Standardized set-point acupuncture for migraines

Altern Ther Health Med. 2013 Nov-Dec;19(6):32-7.


Context: Migraine headaches are common, debilitating, underdiagnosed, and undertreated, and medications are not always effective. Research has shown that acupuncture may be an effective and safe adjuvant or alternative migraine treatment.

Objective: The purpose of the current study was to evaluate whether a standardized set of acupuncture points, when used to deliver treatment over a predefined period of time, could reduce the frequency and intensity of migraines.

Design: This is a prospective interventional study using set point acupuncture for migraines.

Setting: The study took place at Conemaugh Memorial Medical Center in Johnstown, PA, USA.

Participants: Participants were 59 individuals with a diagnosis of migraine.

Intervention: Acupuncture was administered 2 ×/wk for 4 wks, followed by 1 ×/wk for 4 more wks, using one set of acupoints.

Outcome measures: Participants collected daily headache diaries and migraine quality-of-life measurements on a personal digital assistant for 12 wks before starting the acupuncture intervention. Participants continued to record the frequency and intensity of their migraines during the intervention and for an additional 12 wks beyond the intervention. The Migraine Disability Assessment (MIDAS), Headache Impact Test (HIT-6), and Beck Depression Inventory (BDI-II) were completed 4 × during the study: 12 wks prior to the start of the intervention, immediately prior to the first acupuncture treatment, at the end of treatment, and 12 wks after the end of treatment.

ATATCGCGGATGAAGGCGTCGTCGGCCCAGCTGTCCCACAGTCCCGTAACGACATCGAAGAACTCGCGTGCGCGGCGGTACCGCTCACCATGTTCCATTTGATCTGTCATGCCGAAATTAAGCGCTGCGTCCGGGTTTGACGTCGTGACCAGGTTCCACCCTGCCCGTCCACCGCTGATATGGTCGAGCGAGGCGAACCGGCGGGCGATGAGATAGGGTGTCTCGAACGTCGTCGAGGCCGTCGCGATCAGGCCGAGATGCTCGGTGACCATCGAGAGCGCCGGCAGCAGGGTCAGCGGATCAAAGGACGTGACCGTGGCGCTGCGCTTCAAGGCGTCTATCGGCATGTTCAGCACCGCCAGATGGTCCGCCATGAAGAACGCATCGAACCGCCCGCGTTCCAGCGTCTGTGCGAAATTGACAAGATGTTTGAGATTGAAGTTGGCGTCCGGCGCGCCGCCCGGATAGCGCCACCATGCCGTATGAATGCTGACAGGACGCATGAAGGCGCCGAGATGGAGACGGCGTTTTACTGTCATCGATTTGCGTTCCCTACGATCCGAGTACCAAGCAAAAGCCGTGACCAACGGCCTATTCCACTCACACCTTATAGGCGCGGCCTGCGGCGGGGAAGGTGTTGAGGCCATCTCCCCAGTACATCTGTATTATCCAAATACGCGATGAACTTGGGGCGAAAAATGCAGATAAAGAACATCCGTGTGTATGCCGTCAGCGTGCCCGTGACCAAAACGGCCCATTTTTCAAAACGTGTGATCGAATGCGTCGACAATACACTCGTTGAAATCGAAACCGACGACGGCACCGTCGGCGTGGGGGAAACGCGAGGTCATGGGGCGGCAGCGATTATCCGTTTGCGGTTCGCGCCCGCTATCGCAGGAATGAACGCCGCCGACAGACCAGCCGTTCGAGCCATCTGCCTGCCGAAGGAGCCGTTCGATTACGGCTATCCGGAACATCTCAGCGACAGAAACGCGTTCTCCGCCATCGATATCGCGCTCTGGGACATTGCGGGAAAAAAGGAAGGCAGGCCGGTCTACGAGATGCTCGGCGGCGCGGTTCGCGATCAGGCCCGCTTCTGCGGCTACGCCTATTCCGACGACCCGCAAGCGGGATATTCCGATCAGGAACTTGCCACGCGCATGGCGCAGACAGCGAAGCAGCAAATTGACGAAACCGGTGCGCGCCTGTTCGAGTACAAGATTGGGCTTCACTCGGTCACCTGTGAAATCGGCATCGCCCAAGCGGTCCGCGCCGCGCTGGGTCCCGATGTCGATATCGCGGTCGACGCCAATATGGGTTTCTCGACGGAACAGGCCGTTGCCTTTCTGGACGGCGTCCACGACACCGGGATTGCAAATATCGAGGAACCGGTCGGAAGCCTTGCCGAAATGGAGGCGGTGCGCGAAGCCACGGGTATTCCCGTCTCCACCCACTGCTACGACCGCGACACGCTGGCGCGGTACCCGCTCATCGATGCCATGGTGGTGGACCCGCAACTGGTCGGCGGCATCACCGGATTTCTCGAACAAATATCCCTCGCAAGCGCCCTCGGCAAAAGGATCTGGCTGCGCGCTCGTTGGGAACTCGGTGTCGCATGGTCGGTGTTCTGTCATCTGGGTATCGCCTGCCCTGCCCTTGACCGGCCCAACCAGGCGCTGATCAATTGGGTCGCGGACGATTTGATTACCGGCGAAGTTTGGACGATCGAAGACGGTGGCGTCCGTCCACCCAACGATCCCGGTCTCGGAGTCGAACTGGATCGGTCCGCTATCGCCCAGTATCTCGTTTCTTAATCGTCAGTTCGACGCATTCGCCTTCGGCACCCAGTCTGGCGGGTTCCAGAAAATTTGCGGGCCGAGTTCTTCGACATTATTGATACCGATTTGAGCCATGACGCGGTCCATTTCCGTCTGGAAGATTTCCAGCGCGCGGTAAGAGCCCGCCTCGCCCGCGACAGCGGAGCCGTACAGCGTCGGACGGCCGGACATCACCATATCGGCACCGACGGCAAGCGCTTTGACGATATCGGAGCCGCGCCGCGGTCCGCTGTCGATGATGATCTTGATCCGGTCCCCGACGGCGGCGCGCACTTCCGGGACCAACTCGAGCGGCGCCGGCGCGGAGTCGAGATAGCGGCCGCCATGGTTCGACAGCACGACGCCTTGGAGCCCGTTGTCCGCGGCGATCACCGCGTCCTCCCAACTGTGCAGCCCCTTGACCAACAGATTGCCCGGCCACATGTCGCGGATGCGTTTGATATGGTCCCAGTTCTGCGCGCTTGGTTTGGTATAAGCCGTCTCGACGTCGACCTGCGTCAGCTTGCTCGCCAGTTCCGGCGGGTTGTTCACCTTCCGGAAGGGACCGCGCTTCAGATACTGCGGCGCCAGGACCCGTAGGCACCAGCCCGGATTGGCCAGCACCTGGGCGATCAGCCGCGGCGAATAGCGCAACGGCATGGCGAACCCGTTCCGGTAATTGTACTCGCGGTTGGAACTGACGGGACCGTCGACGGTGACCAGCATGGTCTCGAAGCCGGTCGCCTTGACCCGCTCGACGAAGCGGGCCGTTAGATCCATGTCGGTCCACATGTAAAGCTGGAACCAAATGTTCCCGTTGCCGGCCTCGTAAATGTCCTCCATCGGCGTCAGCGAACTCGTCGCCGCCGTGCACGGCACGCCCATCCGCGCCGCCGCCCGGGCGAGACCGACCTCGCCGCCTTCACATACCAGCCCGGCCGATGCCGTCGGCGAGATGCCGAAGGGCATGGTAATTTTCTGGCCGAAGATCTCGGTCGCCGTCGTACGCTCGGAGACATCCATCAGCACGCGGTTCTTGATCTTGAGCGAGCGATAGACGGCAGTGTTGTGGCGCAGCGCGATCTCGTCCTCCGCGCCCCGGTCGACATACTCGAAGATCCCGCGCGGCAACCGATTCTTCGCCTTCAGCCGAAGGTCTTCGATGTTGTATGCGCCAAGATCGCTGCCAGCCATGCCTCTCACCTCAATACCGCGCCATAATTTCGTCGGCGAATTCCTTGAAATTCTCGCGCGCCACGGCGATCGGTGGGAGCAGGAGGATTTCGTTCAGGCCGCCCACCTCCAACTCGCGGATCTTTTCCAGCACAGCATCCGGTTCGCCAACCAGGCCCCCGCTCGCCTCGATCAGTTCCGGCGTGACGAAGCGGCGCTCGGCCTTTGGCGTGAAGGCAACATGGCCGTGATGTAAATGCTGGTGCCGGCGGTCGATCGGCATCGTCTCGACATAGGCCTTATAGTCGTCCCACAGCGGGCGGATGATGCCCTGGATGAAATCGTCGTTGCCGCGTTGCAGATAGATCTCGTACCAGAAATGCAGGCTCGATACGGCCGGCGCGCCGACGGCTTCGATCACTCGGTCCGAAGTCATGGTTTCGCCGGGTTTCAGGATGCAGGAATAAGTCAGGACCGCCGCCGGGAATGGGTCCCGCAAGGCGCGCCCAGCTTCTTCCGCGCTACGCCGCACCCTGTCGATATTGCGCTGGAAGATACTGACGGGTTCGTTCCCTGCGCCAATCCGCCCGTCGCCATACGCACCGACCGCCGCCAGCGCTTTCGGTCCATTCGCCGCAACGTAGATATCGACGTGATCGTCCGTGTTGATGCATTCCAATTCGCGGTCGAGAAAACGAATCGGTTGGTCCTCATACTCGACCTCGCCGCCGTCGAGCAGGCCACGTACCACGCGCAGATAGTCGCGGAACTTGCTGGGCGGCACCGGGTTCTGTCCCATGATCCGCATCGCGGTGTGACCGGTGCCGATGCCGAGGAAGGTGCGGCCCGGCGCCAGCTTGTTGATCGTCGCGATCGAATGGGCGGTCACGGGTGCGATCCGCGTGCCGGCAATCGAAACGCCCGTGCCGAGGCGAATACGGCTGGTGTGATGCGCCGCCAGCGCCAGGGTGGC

Results: When preintervention measurements were compared to postintervention measurements, migraine frequency and pain intensity showed a significant decrease (α = 0.05) after acupuncture intervention. Results had not returned to the preintervention baseline even 12 wks after the last acupuncture session. Acupuncture significantly influenced migraine frequency and intensity in the study's participants when preintervention measurements were compared to postintervention measurements.

Conclusions: These results indicate that not only did acupuncture decrease both the frequency and intensity of migraines, but also the benefit had not subsided for 12 wks after the final acupuncture session. Validated survey measurements used to assess migraine impact on quality of life showed statistically significant improvement over baseline.

Publication types

  • Research Support, U.S. Gov't, Non-P.H.S.

MeSH terms

  • Acupuncture Therapy / adverse effects
  • Acupuncture Therapy / methods*
  • Acupuncture Therapy / standards
  • Adult
  • Female
  • Humans
  • Male
  • Medical Records
  • Middle Aged
  • Migraine Disorders / psychology
  • Migraine Disorders / therapy*
  • Prospective Studies
  • Psychological Tests
  • Quality of Life
  • Treatment Outcome